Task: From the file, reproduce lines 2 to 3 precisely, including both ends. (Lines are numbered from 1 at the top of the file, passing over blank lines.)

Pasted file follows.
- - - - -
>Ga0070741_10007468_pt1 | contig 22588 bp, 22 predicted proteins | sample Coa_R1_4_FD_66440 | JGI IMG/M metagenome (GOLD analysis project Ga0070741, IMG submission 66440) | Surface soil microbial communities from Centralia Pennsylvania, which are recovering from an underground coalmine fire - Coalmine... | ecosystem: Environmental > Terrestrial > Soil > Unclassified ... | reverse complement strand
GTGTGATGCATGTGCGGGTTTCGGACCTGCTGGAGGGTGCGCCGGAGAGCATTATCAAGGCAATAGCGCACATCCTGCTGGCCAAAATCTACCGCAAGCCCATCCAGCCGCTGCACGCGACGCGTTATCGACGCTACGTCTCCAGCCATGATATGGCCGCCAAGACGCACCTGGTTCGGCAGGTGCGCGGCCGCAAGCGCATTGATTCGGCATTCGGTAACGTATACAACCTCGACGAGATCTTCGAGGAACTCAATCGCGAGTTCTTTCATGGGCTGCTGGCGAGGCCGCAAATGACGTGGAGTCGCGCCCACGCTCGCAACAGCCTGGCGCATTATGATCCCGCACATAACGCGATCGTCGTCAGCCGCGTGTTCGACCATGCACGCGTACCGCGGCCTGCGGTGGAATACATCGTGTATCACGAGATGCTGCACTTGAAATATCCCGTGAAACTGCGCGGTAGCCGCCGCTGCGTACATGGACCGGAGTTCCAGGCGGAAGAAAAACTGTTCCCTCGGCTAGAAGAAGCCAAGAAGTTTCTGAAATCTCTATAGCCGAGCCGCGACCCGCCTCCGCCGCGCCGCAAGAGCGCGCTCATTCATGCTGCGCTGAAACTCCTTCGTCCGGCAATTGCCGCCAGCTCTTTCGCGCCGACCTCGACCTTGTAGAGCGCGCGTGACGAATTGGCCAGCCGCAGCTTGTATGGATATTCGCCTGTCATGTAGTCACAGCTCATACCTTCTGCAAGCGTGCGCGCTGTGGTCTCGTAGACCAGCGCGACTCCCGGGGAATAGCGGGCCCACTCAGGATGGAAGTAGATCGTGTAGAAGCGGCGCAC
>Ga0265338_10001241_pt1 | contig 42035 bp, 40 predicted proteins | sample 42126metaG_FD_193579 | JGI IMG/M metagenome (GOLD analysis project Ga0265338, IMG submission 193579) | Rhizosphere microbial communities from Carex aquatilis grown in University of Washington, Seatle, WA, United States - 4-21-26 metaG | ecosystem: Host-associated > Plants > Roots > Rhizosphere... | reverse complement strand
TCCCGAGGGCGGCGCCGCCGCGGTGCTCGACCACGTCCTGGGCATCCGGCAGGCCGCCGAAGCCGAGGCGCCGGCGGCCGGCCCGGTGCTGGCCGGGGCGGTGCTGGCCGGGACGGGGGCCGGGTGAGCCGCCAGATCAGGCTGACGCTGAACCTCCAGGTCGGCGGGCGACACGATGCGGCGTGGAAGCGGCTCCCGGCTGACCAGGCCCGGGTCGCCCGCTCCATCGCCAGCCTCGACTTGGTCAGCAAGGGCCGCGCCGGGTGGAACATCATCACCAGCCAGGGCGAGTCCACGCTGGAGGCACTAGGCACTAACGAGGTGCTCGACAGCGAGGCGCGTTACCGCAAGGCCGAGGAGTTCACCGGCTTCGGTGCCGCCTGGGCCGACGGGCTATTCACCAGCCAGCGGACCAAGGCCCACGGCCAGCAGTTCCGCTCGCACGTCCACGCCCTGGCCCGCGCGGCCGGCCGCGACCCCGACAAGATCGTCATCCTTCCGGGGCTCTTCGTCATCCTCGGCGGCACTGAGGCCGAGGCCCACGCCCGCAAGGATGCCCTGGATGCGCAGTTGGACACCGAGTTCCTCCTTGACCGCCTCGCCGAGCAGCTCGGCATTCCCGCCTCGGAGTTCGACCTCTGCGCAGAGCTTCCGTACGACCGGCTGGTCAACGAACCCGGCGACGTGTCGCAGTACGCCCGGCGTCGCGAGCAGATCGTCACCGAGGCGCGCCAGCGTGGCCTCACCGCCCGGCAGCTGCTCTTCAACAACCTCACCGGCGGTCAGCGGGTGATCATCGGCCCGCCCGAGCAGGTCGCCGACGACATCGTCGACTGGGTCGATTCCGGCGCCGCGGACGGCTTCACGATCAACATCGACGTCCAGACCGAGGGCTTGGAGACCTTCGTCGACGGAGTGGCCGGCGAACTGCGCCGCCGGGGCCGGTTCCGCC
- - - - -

GTGTGATGCATGTGCGGGTTTCGGACCTGCTGGAGGGTGCGCCGGAGAGCATTATCAAGGCAATAGCGCACATCCTGCTGGCCAAAATCTACCGCAAGCCCATCCAGCCGCTGCACGCGACGCGTTATCGACGCTACGTCTCCAGCCATGATATGGCCGCCAAGACGCACCTGGTTCGGCAGGTGCGCGGCCGCAAGCGCATTGATTCGGCATTCGGTAACGTATACAACCTCGACGAGATCTTCGAGGAACTCAATCGCGAGTTCTTTCATGGGCTGCTGGCGAGGCCGCAAATGACGTGGAGTCGCGCCCACGCTCGCAACAGCCTGGCGCATTATGATCCCGCACATAACGCGATCGTCGTCAGCCGCGTGTTCGACCATGCACGCGTACCGCGGCCTGCGGTGGAATACATCGTGTATCACGAGATGCTGCACTTGAAATATCCCGTGAAACTGCGCGGTAGCCGCCGCTGCGTACATGGACCGGAGTTCCAGGCGGAAGAAAAACTGTTCCCTCGGCTAGAAGAAGCCAAGAAGTTTCTGAAATCTCTATAGCCGAGCCGCGACCCGCCTCCGCCGCGCCGCAAGAGCGCGCTCATTCATGCTGCGCTGAAACTCCTTCGTCCGGCAATTGCCGCCAGCTCTTTCGCGCCGACCTCGACCTTGTAGAGCGCGCGTGACGAATTGGCCAGCCGCAGCTTGTATGGATATTCGCCTGTCATGTAGTCACAGCTCATACCTTCTGCAAGCGTGCGCGCTGTGGTCTCGTAGACCAGCGCGACTCCCGGGGAATAGCGGGCCCACTCAGGATGGAAGTAGATCGTGTAGAAGCGGCGCAC
>Ga0265338_10001241_pt1 | contig 42035 bp, 40 predicted proteins | sample 42126metaG_FD_193579 | JGI IMG/M metagenome (GOLD analysis project Ga0265338, IMG submission 193579) | Rhizosphere microbial communities from Carex aquatilis grown in University of Washington, Seatle, WA, United States - 4-21-26 metaG | ecosystem: Host-associated > Plants > Roots > Rhizosphere... | reverse complement strand